The Great American Spy Novel Trilogy: Synopses
American Spy Novel One: A Pure Double Cross
A Pure Double Cross
Cleveland, 1945. OSS spy Hal Schroeder returns from two harrowing years behind German lines. The horrors of war have left him bitter and cynical. He is recruited by the FBI to infiltrate the Cleveland mob, to conduct a series of escalating sting operations that target elusive crime boss Teddy Briggslavski, aka Mr. Big.
Hal signs on, planning to double cross the feds, pocket their front money and disappear. He struggles to walk the double cross tightrope between the G-men and the mobsters until the FBI gives him the final sting, a huge payroll heist.
Hal Schroeder goes to his long-sought meet with Mr. Big, confident he can turn the heist plan to his advantage and make off with a bundle. But he gets a very unpleasant surprise. Three very unpleasant surprises.
American Spy Novel Two: A Despicable Profession
A Despicable Profession
May, 1946. America is basking in hard-won peace and prosperity. The OSS has been disbanded, the CIA does not yet exist. Rumors swirl about the Red Army massing tanks along the Elbe River in East Germany.
Former OSS agent Hal Schroeder, swilling beer in his favorite Cleveland pub, is approached by a bald man in a brown suit. Would Mr. Schroeder entertain an offer to be a trade rep for Global Commerce LLC in Berlin?
Hal agrees and flies to New York to meet his new boss. His jaw drops when former OSS Chief Wild Bill Donovan strides in. Schroeder, who survived perilous duty behind German lines, is no longer interested in being a spy. General Donovan assures him that’s not part of his job description.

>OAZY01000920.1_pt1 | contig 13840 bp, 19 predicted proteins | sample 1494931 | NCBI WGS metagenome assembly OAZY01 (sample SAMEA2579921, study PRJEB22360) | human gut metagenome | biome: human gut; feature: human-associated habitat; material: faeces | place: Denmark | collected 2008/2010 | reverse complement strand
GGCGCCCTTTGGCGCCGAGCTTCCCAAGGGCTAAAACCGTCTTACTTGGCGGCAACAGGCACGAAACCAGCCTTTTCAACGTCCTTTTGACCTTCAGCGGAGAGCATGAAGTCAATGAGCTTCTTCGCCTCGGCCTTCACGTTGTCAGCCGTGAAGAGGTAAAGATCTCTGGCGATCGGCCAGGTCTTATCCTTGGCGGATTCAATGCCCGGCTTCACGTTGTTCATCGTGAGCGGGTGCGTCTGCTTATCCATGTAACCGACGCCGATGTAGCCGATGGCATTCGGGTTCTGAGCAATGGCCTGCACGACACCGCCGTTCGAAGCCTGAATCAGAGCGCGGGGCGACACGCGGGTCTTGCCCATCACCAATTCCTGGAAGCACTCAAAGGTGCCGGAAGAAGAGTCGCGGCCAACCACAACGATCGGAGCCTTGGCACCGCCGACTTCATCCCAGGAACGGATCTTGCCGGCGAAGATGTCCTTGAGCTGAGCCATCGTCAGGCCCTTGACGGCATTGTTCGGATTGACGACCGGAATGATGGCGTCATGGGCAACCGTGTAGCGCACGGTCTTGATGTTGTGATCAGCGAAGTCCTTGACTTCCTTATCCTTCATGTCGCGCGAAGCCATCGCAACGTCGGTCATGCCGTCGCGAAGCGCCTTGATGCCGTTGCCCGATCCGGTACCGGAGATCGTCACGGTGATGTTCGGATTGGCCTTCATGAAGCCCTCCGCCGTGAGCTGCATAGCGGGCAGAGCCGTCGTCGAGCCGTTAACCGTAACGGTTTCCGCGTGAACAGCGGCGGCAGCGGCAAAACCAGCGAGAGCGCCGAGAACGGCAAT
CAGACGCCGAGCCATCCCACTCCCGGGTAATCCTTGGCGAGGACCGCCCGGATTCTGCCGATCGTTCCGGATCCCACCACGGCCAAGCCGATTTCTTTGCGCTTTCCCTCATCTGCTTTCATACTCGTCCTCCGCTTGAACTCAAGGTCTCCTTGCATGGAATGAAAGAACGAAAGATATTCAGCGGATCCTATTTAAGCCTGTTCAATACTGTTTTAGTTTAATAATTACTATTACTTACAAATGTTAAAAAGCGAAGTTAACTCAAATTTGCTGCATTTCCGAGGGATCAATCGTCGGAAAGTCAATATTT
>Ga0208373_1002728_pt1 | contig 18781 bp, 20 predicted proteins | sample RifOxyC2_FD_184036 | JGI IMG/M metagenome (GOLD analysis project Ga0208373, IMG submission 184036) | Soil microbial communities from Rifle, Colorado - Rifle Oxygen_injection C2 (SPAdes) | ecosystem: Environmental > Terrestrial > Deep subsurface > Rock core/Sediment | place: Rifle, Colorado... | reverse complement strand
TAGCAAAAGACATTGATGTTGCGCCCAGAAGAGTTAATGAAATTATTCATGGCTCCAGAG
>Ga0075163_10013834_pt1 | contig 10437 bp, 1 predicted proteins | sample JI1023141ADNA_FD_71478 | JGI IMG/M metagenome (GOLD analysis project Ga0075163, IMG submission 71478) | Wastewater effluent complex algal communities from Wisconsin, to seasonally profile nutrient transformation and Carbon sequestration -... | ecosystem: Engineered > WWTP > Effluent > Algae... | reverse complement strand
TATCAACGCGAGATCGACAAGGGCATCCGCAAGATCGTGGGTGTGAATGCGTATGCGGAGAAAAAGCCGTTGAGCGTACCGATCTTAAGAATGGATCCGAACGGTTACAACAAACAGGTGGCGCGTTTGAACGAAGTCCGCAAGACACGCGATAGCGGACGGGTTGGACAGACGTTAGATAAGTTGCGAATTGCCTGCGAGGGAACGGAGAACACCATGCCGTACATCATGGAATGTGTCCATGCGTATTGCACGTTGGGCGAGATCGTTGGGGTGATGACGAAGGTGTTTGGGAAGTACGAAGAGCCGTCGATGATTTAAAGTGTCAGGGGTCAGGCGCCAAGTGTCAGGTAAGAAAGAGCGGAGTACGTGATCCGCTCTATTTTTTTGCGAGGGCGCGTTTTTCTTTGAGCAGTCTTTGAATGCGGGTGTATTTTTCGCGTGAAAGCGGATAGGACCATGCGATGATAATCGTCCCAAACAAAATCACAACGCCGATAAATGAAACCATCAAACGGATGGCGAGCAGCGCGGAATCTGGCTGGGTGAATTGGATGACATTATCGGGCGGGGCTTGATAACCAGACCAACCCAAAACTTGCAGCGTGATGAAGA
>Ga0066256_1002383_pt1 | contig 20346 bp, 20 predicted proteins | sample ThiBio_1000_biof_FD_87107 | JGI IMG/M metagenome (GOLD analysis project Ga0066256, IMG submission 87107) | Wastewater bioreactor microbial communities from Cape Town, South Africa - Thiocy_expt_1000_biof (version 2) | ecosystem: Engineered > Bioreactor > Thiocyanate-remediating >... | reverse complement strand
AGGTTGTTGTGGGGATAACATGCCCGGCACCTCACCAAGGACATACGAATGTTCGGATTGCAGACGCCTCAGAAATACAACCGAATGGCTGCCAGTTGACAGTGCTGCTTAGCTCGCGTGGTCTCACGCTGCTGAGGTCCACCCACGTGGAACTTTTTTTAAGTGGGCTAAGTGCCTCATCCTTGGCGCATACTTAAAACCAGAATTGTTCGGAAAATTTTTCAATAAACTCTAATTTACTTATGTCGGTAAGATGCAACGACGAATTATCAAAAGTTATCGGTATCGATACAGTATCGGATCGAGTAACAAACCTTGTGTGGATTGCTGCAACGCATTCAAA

Hal comes to doubt that when he meets his immediate superior in Berlin. It’s Victor Jacobson, the case officer who sent him on repeated suicide missions in WWII.
American Spy Novel Three: The Proxy Assassin
The Proxy Assassin
October, 1948. Former OSS agent Hal Schroeder gets an invitation to Washington D.C. from Frank Wisner, who heads the CIA’s new covert ops division. Hal is whisked off to Wisner’s Maryland shore retreat and introduced to a brace of Romanian royals, including the scarily beautiful Princess Stela Varadja, a direct descendant of Vlad Tepes Draculea.
Then Wisner pops the question. Would Hal consider parachuting into a remote mountain camp to meet with the leader of a Romanian anti-Communist resistance group?
“I had already survived two suicide missions, a third did not appeal. But I told Frank Wisner I would need a few days to think about it. I had some sightseeing to do.”
As it turns out Hal Schroeder gets to do a lot more sightseeing than he bargained for. A journey that brings the American Spy Trilogy to a surprising, and emotional, conclusion.